The Israeli army has decided not to indict a colonel who ordered the shelling of a clinic in Gaza City’s Shujaiya neighborhood to “honor” a soldier who had been killed by sniper fire.
Instead, the senior officer, Nerya Yeshurun, will merely be reprimanded, a penalty that does not preclude promotions.
In May 2015, The Electronic Intifada revealed a recording of Yeshurun instructing his unit to shell the clinic on 23 July 2014, five days after Israel launched its ground invasion of Gaza.
Yeshurun commanded his troops to “shoot a fusillade to honor and salute” Dima Levitas, the 26-year-old captain allegedly killed by sniper fire the previous day. Yeshurun instructed that the “fusillade” be directed “at the clinic from which the villains shot at him and took his life.”
The recording was broadcast by the Israeli media at the time. In addition, an Israeli military journal published an interview with Yeshurun in October 2014 in which he said, “Personally, I loved Dima dearly … I was sorry that his company and I could not be at [the military graveyard on] Mount Herzl when he was being brought to burial, so we decided to fire a fusillade of shells toward the spot through which he lost his life during the funeral.”
Little attention was paid to either apparent admission of a war crime. Deliberate attacks on civilians, specifically attacks on hospitals and medical facilities, are prohibited under international humanitarian law.
Attacks conducted as reprisals or revenge are also prohibited under international law.
Only after media reports emerged last summer did the army launch a criminal investigation into the incident, making Yeshurun the first senior commander to be placed under investigation.
According to the World Health Organization, 17 hospitals and 56 primary healthcare centers were either destroyed or damaged during Israel’s 51-day attack on Gaza in 2014.
On Tuesday, Haaretz reported that the army had closed the criminal investigation without an indictment because there was not sufficient evidence to disprove the claim that the shelling had “operational” merit.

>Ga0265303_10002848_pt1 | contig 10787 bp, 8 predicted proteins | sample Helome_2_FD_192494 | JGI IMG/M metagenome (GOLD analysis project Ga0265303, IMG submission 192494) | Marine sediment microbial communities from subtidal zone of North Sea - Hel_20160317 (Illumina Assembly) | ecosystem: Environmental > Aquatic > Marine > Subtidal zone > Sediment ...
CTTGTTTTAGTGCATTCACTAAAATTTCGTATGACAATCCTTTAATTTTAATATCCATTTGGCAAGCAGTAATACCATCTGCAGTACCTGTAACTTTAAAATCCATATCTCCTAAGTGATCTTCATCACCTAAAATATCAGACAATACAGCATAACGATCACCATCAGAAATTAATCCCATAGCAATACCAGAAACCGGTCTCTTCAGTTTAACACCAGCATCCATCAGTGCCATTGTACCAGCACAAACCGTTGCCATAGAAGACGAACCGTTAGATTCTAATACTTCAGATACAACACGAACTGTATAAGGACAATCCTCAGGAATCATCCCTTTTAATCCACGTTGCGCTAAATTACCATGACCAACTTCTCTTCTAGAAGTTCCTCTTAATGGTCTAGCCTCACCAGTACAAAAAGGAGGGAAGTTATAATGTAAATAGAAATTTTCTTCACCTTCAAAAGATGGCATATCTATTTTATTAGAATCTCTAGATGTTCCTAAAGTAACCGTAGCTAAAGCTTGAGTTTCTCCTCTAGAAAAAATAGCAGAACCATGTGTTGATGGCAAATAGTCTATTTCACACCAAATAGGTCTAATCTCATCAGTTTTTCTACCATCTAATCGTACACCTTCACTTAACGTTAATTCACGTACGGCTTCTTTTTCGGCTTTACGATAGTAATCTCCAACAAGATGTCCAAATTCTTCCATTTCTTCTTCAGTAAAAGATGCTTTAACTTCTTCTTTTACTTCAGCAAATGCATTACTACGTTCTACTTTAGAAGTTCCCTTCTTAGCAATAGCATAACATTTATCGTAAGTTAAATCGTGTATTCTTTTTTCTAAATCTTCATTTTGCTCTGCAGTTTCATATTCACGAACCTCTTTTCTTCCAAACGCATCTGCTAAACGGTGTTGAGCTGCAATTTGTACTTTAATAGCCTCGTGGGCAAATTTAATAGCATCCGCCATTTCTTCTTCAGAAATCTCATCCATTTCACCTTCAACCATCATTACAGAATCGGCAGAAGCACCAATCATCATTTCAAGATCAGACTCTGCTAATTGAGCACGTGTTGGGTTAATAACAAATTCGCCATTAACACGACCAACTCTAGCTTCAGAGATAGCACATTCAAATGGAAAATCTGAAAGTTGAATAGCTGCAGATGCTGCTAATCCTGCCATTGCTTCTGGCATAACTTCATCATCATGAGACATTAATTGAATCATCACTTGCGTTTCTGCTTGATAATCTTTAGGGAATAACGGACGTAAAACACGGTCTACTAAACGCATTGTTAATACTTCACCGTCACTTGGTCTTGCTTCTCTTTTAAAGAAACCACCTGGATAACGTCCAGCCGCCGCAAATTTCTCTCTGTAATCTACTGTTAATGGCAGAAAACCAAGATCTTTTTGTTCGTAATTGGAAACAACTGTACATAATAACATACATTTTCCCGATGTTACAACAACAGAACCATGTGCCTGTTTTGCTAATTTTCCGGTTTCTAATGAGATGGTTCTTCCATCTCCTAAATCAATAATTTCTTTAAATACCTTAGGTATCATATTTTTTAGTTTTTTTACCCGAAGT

Yeshurun’s deputy, Amihai Harach, told Israel army radio that Yeshurun was not a “bully” but that he had to “take down this clinic” because Hamas fighters had positioned themselves inside it.
“The only unusual thing he [Yeshurun] did was that he put the incident on top of the eulogy to Dima, the company commander who was killed,” Harach added. “That was certainly to raise [morale]. And I say to you on the level of facts – that raised morale and encouraged the soldiers to continue the mission.”
But an anonymous soldier in the same armored brigade as Yeshurun testified to the Israeli nongovernmental organization Breaking the Silence that his commanders ordered the soldiers to fire shells at houses “in memory” of a killed soldier.
According to his testimony, his commander instructed the unit to “pick the farthest one so it does the most damage.” The soldier described the shelling as a “revenge of sorts.”
“The main purpose of what they did,” Shawan Jabarin, the director of the Palestinian human rights group Al-Haq, told The Electronic Intifada last year, “is how to terrorize and teach Palestinians a lesson. How to use civilians to pressure the resistance, without taking care of any legal principles or international laws.”
Last month, Israeli human rights group B’Tselem formally ended its cooperation with the Israeli military’s internal investigation unit, describing it as a “fig leaf for the occupation” that “whitewashes investigations.”
Fatou Bensouda, the chief prosecutor of the International Criminal Court, opened a preliminary examination into the situation in Palestine in January 2015, and last November announced her office was assessing whether to take further action. One of the issues the prosecutor will assess is whether Israel’s investigations are credible and genuine.
According to the Rome Statute, the founding document of the ICC, the court has no jurisdiction where there is already an investigation or prosecution being carried out by a “state that has jurisdiction over it, unless the state is unwilling or unable to genuinely carry out the investigation or prosecution.”
Israel has opened a handful of criminal investigations into incidents during its 2014 assault on Gaza that killed more than 2,200 Palestinians, including more than 550 children, but all indictments have focused on low ranking soldiers charged with the crimes of looting and covering it up.
Earlier this month, Human Rights Watch called on the ICC to open a formal investigation into human rights abuses committed in Palestine by Israelis and Palestinians, arguing that Israel had not made any “meaningful progress in providing justice” for violations in Gaza in 2014.